First and foremost I want to give gratitude to this planet. Without her sustenance and beauty, I would not be doing this.

I walk the talk. Almost everything I eat I have gathered, hunted or fished. I live in a tipi in the bush and sleep on a bed I made from materials sourced within 20 metres. I get around by walking, and for longer distances I generally use my bike. But this hasn’t always been the case. In the past I lived in a city, in a flat with central heating. So I am able to bridge the worlds between the “primitive” and modern, and meet everybody where they are at on their own journey of nature connection.

Nature connection is transformative. Since many years now I have been supporting people in actively creating their lives.

What I am showing folk: being in nature is high-level fun and surprisingly easy. Sure there are things that we need to know and practice to look after ourselves, but if we know the basics we can get out there and connect with nature in a deep and joyful way, also with ourselves and anyone who might be with us.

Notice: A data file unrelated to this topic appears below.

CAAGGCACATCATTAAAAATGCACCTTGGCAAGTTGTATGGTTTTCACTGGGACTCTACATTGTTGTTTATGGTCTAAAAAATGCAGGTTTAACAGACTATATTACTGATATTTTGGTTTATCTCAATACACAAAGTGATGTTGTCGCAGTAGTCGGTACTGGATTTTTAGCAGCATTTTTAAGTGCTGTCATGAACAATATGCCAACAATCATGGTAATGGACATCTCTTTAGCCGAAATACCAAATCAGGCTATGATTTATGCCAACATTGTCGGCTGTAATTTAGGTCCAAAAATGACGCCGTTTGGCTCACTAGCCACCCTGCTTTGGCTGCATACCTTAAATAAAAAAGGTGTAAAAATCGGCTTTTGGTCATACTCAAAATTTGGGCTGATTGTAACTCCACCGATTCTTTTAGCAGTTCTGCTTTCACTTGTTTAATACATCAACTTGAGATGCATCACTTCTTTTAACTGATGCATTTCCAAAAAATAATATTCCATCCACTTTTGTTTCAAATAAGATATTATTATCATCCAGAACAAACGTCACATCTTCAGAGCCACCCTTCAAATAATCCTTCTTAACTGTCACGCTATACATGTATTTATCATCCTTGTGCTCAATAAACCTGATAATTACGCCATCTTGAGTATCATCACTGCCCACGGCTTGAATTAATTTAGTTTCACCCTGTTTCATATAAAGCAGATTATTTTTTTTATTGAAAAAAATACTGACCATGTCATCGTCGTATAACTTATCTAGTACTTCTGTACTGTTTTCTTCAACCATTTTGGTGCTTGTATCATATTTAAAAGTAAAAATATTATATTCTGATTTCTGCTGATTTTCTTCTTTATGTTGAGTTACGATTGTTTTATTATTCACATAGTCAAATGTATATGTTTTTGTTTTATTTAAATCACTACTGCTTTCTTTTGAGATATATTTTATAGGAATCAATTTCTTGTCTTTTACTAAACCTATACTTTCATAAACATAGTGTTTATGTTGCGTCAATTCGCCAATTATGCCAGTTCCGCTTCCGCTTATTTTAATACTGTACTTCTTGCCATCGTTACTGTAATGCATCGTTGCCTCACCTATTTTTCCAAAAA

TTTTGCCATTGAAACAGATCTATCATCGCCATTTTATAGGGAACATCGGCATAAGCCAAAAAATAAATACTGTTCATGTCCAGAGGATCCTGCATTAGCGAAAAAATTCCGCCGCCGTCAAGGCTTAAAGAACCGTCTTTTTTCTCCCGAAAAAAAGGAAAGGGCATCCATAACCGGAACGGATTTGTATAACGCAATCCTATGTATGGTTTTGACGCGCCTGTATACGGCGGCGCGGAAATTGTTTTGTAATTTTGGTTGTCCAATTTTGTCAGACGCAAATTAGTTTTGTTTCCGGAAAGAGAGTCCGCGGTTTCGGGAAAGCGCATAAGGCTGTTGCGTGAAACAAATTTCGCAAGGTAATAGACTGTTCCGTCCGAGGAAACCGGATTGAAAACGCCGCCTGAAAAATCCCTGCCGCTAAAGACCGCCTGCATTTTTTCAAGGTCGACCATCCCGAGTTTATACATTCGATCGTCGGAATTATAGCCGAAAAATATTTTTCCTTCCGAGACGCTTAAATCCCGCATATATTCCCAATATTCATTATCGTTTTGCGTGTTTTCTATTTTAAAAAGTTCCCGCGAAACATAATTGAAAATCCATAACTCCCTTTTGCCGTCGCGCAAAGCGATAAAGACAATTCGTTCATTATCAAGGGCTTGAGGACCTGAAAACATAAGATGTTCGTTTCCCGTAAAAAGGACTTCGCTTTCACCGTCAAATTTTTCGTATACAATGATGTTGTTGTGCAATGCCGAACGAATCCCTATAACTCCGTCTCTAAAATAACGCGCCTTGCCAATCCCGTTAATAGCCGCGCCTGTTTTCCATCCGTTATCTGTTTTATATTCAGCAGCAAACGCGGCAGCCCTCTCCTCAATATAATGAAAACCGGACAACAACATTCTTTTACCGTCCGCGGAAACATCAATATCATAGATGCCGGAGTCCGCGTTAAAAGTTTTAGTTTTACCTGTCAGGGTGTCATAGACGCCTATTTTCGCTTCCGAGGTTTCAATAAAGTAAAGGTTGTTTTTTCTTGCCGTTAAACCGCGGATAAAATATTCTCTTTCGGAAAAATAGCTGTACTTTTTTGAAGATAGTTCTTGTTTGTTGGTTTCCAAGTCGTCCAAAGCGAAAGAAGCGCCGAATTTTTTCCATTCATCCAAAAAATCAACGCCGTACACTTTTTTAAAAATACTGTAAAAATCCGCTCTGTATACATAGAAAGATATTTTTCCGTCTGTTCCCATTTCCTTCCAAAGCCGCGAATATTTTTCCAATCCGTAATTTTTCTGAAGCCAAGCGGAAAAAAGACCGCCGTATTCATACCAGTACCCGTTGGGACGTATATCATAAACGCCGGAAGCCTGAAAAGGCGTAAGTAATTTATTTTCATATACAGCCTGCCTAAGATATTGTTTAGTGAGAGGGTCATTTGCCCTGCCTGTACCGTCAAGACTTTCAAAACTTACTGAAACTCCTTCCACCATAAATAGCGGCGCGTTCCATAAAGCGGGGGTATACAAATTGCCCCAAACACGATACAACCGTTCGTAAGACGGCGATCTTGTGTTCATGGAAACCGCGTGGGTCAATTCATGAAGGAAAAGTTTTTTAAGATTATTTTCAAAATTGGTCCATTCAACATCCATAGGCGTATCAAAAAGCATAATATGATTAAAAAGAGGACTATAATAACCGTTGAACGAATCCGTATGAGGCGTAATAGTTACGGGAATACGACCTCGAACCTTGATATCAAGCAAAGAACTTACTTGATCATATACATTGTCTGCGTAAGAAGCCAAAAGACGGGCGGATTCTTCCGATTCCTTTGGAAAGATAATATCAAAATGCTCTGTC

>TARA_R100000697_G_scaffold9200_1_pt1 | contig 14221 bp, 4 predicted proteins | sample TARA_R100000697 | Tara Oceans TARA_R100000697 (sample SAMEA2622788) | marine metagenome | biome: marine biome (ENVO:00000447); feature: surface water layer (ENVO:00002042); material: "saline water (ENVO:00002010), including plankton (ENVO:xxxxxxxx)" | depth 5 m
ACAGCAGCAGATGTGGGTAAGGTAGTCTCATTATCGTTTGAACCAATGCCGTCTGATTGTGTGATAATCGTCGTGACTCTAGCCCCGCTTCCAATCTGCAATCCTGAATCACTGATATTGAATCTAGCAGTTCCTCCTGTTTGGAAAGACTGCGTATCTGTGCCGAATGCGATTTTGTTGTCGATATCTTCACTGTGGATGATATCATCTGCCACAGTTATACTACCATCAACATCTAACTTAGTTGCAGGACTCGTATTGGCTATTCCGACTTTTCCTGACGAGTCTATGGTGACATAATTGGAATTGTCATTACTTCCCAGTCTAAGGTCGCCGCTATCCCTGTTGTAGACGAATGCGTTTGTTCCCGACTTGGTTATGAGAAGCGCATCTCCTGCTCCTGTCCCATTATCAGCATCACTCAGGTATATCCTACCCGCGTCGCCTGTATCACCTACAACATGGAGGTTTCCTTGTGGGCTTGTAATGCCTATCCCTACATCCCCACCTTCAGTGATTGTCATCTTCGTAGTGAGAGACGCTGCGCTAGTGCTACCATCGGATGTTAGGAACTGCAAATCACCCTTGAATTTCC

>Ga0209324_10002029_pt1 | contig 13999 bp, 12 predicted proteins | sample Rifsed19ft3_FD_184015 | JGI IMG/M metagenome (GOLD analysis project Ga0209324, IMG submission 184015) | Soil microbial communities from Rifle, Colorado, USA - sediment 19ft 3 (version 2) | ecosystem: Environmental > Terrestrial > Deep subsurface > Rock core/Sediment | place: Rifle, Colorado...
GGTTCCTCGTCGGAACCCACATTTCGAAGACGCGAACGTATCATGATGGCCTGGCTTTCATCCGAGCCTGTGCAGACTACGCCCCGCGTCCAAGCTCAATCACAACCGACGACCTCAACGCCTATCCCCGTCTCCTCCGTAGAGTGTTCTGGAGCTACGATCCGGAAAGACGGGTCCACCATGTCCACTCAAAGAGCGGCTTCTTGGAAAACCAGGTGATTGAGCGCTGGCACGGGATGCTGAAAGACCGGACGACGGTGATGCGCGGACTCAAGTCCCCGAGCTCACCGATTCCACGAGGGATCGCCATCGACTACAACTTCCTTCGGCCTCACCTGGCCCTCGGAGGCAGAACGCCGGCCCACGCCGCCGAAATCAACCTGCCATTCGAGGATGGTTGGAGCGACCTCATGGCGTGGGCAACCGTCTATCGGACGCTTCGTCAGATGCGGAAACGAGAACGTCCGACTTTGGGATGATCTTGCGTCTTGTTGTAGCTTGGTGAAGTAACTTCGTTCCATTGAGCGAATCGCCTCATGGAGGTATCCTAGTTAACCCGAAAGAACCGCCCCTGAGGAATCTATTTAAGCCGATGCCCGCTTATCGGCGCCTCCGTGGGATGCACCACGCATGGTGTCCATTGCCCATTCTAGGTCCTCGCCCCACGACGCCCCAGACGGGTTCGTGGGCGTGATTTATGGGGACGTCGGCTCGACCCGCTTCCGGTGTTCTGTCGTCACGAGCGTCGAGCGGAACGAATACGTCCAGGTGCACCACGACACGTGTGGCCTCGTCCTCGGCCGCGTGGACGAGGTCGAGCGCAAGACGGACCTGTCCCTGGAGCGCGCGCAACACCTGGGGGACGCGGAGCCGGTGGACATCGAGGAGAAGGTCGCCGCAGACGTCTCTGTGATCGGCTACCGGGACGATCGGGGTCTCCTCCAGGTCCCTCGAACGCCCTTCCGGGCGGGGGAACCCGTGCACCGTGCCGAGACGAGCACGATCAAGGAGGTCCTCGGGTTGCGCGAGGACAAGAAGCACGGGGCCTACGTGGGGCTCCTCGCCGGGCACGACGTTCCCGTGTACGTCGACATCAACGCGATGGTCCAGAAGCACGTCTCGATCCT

I deeply care for this planet and believe that if we live more simply, we can live healthier, happier and above all, preserve our beautiful habitat.

What motivates you to connect with nature?

testimonials

Levi spoke about his connection to the land through a diet of wild medicinal edibles. We then foraged alongside Levi while he guided and informed us of the particular medicinal properties of each wild edible we came across. The workshop was useful and informative and I enjoyed Levi’s grounded energy.

Aniquah Stevenson 04/26/2019

I really enjoyed Levi’s "Food as Medicine" workshop. I learned so much about human history in relation to food, and the delicious healthy opportunities at my feet. What I enjoyed most was the way I did not feel like a student being taught; Levi shared his knowledge with us and welcomed conversation and feedback at all times. It hugely increased the authenticity of the experience, thank you, Levi.

Davina Funkadelia 04/26/2019

Levi's authentic, kind and present way of facilitating the workshop "food as medicine" was a perfect medium for me for learn more about wild plants.

Jenny Kieshauer 04/27/2019

Levi's great knowledge and living example inspired me to eat more locally and wild. I recommend his workshops!

Pierre 04/27/2019